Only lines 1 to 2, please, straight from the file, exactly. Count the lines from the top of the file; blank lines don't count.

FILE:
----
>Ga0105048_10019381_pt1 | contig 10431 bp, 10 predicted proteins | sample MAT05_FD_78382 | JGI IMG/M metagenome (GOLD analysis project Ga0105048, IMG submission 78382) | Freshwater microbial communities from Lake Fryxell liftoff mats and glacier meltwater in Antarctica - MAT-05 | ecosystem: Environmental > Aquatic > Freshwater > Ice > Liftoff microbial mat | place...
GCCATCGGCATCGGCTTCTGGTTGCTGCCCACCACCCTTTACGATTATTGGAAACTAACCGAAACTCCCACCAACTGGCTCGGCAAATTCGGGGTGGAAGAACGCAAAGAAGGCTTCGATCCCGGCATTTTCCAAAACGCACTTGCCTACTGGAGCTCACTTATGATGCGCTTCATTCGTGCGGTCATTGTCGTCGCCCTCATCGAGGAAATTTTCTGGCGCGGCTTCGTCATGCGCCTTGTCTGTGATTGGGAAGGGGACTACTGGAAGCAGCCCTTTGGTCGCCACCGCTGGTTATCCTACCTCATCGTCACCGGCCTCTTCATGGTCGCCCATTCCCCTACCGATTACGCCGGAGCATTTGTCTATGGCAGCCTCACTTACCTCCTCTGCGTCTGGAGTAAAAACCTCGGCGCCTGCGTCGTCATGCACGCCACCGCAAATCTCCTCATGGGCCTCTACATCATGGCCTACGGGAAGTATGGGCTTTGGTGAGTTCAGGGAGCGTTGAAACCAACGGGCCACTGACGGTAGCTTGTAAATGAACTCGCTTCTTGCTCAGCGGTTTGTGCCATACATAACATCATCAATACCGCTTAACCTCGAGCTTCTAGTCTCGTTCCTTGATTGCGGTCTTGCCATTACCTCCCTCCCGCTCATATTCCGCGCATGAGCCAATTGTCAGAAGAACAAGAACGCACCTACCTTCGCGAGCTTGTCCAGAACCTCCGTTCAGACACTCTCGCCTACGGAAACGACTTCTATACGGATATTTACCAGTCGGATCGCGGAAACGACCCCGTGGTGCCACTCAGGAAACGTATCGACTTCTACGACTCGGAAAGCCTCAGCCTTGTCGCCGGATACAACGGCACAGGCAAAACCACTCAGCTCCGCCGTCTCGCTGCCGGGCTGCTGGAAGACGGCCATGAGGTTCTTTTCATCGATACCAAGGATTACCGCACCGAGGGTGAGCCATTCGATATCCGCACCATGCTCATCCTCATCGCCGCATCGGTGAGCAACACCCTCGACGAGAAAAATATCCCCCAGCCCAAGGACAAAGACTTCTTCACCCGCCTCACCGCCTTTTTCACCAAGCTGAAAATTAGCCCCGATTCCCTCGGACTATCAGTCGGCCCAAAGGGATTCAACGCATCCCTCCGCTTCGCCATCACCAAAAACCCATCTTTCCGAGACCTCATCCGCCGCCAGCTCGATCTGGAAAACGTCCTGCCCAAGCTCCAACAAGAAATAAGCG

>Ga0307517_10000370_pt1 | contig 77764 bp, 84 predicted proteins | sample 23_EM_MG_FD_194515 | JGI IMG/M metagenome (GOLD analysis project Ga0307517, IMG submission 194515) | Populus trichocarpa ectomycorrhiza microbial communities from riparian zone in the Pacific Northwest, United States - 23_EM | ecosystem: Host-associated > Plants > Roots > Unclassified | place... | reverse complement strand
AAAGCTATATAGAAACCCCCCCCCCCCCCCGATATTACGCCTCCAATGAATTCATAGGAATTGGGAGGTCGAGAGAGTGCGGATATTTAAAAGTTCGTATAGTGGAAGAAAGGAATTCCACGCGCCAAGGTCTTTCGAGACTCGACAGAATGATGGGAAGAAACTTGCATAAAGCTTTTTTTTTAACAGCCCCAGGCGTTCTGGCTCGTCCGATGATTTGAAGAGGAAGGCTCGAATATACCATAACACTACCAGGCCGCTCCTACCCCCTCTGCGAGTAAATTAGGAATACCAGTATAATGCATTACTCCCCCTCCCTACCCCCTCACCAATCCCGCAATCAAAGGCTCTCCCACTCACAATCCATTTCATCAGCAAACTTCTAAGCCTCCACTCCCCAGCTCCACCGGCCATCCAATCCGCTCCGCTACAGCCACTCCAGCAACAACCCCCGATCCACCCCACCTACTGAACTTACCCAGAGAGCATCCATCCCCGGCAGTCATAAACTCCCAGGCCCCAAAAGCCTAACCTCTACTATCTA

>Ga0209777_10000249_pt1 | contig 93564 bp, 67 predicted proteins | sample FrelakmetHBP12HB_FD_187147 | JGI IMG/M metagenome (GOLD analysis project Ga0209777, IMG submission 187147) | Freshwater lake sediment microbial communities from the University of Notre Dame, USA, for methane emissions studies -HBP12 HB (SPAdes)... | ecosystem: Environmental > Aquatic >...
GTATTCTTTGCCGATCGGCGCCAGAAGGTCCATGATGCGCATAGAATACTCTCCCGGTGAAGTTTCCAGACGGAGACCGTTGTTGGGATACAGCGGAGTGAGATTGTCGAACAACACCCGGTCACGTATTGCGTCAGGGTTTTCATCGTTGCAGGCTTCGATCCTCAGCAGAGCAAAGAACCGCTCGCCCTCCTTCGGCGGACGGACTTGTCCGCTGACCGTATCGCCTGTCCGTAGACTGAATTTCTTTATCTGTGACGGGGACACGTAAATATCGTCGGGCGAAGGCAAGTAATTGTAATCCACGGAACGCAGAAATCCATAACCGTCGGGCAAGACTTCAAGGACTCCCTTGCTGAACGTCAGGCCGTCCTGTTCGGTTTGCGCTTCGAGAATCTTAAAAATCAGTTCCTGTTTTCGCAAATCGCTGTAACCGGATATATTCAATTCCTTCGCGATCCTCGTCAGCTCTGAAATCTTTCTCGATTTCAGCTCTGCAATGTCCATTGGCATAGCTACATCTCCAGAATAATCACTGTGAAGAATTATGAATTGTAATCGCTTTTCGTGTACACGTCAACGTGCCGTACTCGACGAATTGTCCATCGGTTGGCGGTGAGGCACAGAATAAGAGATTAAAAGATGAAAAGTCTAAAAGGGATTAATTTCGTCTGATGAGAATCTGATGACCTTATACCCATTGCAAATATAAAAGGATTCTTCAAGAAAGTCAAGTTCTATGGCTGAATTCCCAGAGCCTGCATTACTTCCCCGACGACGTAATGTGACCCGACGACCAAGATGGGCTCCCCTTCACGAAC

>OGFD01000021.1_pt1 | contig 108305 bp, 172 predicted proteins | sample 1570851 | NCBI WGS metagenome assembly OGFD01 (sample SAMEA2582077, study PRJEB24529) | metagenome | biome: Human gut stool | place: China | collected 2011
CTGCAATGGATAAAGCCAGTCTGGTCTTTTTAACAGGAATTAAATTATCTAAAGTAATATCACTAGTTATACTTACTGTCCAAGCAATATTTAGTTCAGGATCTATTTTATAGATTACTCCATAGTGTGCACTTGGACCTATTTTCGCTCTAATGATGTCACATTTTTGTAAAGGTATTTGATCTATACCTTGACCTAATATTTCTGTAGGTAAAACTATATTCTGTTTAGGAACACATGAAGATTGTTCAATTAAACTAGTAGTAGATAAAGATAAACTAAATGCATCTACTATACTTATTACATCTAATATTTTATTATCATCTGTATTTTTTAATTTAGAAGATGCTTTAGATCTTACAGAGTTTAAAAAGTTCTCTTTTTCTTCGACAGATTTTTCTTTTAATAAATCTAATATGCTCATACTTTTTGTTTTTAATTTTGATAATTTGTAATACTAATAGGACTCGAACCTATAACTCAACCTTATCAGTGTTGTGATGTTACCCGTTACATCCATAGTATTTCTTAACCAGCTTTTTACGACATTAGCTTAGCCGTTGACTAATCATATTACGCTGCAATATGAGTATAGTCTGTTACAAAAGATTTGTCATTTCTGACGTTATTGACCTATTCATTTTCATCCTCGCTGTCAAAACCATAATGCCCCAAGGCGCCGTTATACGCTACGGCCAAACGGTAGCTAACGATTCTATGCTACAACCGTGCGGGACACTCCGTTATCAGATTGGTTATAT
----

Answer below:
>Ga0105048_10019381_pt1 | contig 10431 bp, 10 predicted proteins | sample MAT05_FD_78382 | JGI IMG/M metagenome (GOLD analysis project Ga0105048, IMG submission 78382) | Freshwater microbial communities from Lake Fryxell liftoff mats and glacier meltwater in Antarctica - MAT-05 | ecosystem: Environmental > Aquatic > Freshwater > Ice > Liftoff microbial mat | place...
GCCATCGGCATCGGCTTCTGGTTGCTGCCCACCACCCTTTACGATTATTGGAAACTAACCGAAACTCCCACCAACTGGCTCGGCAAATTCGGGGTGGAAGAACGCAAAGAAGGCTTCGATCCCGGCATTTTCCAAAACGCACTTGCCTACTGGAGCTCACTTATGATGCGCTTCATTCGTGCGGTCATTGTCGTCGCCCTCATCGAGGAAATTTTCTGGCGCGGCTTCGTCATGCGCCTTGTCTGTGATTGGGAAGGGGACTACTGGAAGCAGCCCTTTGGTCGCCACCGCTGGTTATCCTACCTCATCGTCACCGGCCTCTTCATGGTCGCCCATTCCCCTACCGATTACGCCGGAGCATTTGTCTATGGCAGCCTCACTTACCTCCTCTGCGTCTGGAGTAAAAACCTCGGCGCCTGCGTCGTCATGCACGCCACCGCAAATCTCCTCATGGGCCTCTACATCATGGCCTACGGGAAGTATGGGCTTTGGTGAGTTCAGGGAGCGTTGAAACCAACGGGCCACTGACGGTAGCTTGTAAATGAACTCGCTTCTTGCTCAGCGGTTTGTGCCATACATAACATCATCAATACCGCTTAACCTCGAGCTTCTAGTCTCGTTCCTTGATTGCGGTCTTGCCATTACCTCCCTCCCGCTCATATTCCGCGCATGAGCCAATTGTCAGAAGAACAAGAACGCACCTACCTTCGCGAGCTTGTCCAGAACCTCCGTTCAGACACTCTCGCCTACGGAAACGACTTCTATACGGATATTTACCAGTCGGATCGCGGAAACGACCCCGTGGTGCCACTCAGGAAACGTATCGACTTCTACGACTCGGAAAGCCTCAGCCTTGTCGCCGGATACAACGGCACAGGCAAAACCACTCAGCTCCGCCGTCTCGCTGCCGGGCTGCTGGAAGACGGCCATGAGGTTCTTTTCATCGATACCAAGGATTACCGCACCGAGGGTGAGCCATTCGATATCCGCACCATGCTCATCCTCATCGCCGCATCGGTGAGCAACACCCTCGACGAGAAAAATATCCCCCAGCCCAAGGACAAAGACTTCTTCACCCGCCTCACCGCCTTTTTCACCAAGCTGAAAATTAGCCCCGATTCCCTCGGACTATCAGTCGGCCCAAAGGGATTCAACGCATCCCTCCGCTTCGCCATCACCAAAAACCCATCTTTCCGAGACCTCATCCGCCGCCAGCTCGATCTGGAAAACGTCCTGCCCAAGCTCCAACAAGAAATAAGCG